But hey, blaming the victim is a game that works in so many fields- rape, immigration, the poor... Because we all know when something bad happens to US, it's because the world is unjust, but when it happens to other people, it's because they asked for it.

Snark aside, great post.
posted by yeloson at 12:17 PM on December 2, 2008


At my former employer, they installed electronic locks and gave everyone passcards after an employee received a threat from an ex. A lot of people were upset because they frequently had to go from floor to floor and it was a big hassle if you forgot your card.

Where I work now, we've had the same kind of passcard system since I started, but there's much more frequent traffic through the doors, and I've never seen anyone stopped and questioned if they belong here. I don't think passcards prevent anyone who has an IQ above 50 from entering a building during business hours.
posted by desjardins at 12:32 PM on December 2, 2008


eponysphoric.
posted by rusty at 1:42 PM on December 2, 2008


The frustrating thing for me is that the things that CAN be done to deal with domestic abuse or stalking seem so mild and ineffective. Moving to new addresses, changing phone numbers, even getting injunctions seem like just running far enough away for the abuser to get his dander up. Really, the victims seem hobbled by legal and societal limitations the abusers don't have to follow.

Unfortunately I don't have an answer. One can fantasize about some huge legbreakers intimidating an abuser and telling them not to come around any more, but that isn't even close to being practical in real life.
posted by happyroach at 1:59 PM on December 2, 2008


How interesting that this particular topic should be brought up today.

Here's yet another resource, SafeNest.
posted by ilsa at 2:11 PM on December 2, 2008


Interesting. Only last week, Stratfor had a piece called Workplace Violence: Myths and Mitigation as part of their ongoing series of free intelligence reports. This series normally deals with things like the Mumbai attacks, the Georgia/Russia conflict, Iraq, that sort of thing, but I think this particular report was the one I have forwarded to the most people.

Thanks for a great post.
posted by gemmy at 3:47 PM on December 2, 2008


Not quite as horrible or sensational as what's being discussed here, but there is also the simple issue of going to work after being physically assaulted.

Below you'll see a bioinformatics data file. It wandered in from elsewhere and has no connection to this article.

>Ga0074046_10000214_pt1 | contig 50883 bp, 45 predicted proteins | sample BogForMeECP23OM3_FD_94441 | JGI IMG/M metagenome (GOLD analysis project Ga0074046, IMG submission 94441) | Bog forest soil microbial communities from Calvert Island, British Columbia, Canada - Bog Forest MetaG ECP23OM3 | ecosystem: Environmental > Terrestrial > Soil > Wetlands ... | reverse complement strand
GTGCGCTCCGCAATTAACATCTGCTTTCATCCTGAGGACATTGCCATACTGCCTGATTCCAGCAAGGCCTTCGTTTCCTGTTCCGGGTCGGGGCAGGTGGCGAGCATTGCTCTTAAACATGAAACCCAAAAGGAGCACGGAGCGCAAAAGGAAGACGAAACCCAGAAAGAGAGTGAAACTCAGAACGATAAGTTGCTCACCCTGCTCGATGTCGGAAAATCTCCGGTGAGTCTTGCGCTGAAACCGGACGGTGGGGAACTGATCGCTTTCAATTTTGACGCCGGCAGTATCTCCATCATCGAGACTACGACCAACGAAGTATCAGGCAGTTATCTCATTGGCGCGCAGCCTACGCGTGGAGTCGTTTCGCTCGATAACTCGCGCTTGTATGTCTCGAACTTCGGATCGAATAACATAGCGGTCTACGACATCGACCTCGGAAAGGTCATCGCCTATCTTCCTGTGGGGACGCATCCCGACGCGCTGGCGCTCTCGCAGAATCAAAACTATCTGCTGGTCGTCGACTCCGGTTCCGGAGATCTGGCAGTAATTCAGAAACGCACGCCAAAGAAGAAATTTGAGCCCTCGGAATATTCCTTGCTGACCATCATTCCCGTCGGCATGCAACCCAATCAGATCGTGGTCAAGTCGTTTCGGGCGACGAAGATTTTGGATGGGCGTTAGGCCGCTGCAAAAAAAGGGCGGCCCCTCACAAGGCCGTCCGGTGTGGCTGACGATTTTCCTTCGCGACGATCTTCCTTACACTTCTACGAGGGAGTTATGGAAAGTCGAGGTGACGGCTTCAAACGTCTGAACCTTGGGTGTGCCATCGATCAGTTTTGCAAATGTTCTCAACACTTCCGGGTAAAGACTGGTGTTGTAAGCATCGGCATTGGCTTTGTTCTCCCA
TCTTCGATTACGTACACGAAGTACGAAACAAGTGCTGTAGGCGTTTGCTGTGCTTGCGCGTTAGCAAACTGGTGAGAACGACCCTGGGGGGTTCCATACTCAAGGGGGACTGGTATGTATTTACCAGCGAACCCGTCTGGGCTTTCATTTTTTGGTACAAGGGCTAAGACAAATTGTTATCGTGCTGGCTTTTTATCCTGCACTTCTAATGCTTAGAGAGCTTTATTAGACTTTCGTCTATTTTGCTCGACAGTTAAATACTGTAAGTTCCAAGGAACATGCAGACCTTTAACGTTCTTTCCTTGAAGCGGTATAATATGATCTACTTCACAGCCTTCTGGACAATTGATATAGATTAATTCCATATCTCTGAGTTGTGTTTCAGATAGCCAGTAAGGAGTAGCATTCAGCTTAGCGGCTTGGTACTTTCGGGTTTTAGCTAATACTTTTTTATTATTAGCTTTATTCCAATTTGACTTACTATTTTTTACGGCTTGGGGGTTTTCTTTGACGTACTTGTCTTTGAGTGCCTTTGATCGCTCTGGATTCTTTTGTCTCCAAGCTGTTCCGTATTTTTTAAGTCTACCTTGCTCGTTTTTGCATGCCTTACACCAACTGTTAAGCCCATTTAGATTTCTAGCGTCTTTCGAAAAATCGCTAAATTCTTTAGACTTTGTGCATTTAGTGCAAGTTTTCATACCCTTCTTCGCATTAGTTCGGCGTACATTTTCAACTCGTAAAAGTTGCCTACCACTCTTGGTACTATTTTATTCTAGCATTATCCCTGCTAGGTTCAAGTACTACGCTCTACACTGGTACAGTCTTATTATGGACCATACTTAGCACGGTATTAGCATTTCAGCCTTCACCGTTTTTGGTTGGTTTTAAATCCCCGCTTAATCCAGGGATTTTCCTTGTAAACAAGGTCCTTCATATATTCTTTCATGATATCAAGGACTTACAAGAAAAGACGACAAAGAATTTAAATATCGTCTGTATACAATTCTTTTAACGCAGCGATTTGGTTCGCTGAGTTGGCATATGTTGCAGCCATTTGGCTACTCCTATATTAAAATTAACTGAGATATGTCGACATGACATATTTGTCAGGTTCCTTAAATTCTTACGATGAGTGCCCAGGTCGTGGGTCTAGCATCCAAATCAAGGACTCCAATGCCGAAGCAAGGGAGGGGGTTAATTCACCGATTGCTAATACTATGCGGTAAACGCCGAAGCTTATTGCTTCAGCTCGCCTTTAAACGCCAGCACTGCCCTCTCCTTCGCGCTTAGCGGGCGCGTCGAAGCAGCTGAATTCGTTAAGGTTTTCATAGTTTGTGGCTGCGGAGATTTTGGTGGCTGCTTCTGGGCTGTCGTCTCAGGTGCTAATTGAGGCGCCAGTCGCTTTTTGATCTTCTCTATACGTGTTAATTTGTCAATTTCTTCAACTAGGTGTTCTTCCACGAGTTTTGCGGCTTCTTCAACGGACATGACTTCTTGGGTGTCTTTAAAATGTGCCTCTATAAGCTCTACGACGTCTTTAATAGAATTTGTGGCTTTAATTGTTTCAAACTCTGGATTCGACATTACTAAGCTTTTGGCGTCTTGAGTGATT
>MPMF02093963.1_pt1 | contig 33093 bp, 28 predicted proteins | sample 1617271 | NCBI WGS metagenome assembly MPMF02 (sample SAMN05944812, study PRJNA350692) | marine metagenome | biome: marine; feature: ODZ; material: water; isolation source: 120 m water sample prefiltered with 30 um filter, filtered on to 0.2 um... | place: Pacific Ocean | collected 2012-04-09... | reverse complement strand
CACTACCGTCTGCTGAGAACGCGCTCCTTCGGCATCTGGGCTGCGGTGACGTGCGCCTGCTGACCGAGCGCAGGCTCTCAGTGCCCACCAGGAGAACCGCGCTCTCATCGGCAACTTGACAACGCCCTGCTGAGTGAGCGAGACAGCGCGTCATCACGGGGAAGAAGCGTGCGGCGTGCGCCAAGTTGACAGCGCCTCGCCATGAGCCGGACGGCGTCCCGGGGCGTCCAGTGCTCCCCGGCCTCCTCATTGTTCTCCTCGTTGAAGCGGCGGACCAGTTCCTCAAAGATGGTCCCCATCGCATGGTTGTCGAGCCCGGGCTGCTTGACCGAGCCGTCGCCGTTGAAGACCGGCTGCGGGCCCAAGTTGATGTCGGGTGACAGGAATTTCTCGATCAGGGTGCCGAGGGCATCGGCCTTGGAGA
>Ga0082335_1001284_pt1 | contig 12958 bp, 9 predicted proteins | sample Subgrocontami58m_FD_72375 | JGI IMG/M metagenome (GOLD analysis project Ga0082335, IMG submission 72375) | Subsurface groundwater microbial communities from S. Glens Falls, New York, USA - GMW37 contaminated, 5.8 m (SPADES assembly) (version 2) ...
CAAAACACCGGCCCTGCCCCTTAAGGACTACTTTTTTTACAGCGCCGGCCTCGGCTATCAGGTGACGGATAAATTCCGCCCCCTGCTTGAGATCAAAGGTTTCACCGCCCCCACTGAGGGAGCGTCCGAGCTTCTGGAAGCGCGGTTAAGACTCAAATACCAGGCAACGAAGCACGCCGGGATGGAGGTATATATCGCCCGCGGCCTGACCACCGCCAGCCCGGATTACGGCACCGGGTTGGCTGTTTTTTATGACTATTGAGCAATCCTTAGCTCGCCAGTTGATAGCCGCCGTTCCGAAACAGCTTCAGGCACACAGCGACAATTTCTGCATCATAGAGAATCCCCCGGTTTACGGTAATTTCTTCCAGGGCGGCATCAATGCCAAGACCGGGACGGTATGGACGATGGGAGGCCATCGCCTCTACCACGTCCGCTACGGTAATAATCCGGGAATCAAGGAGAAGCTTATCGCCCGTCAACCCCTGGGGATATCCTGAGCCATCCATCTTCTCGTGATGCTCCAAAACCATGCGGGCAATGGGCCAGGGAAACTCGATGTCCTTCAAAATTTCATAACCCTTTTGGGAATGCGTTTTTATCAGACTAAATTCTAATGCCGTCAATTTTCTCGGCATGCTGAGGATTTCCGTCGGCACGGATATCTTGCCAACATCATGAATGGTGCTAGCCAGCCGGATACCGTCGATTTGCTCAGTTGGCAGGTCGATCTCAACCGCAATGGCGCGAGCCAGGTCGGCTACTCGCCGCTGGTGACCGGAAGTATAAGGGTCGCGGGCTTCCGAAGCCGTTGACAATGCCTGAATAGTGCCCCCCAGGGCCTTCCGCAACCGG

Back in the mid 1990's I was involved with a woman who was emotionally and physically abusive to me. Alcohol would precipitate her violence. One night on my birthday she caught me with a wicked right cross. I didn't fight back. One of the neighbors must have heard something, as the cops arrived shortly. Seeing as how my left eye was rapidly swelling, and she had no mark, she went to jail.

Two days later I went to work in the pharmacy. Most pharmacies these days have large glass windows that run the length of the pharmacy, so the staff is visible, at least from the waist up. It was bad enough having a black eye, as I realized that everyone could see it. Everyone must have formed some tentative conclusion, and it pained me to think many people must have thought that I had been in a fight, and so was probably a violent person.

But one lady really took it to the next level. She was the widow of a wealthy man with a well known name here in Seattle. A totally self-centered, shrewish old bitch.

I remember she addressed one of my co-workers, and not me. "What happened to him?" spoken loudly enough so I could easily hear it too. As if I was an animal in a zoo, on display behind glass for her edification and amusement.

The pain of the right cross was of short duration. But the humiliation of that moment at work is probably something I'll retain for the rest of my life...

Thankfully my abuser has been out of my life since 1996.

Despite the police having taken a Polaroid photo of my swelling eye, my abuser got herself a public defender, plead not guilty, and got off scot-free...

Alcohol is an extremely dangerous drug.
posted by Tube at 4:41 PM on December 2, 2008 [3 favorites]


I'm ashamed of how ignorant I am about this issue. Thank you for an excellent and informative post.
posted by magstheaxe at 5:41 AM on December 3, 2008


Related AskMetafilter question.

On a different note, somebody in another online forum has asserted of that Gelles essay, "Not An Even Playing Field," that it is outdated and no longer reflects his views. I emailed him a couple of days ago to ask. For the record, he replied, "I stand by what I wrote in 'Not An Even Playing Field'."
posted by cybercoitus interruptus at 9:55 PM on December 3, 2008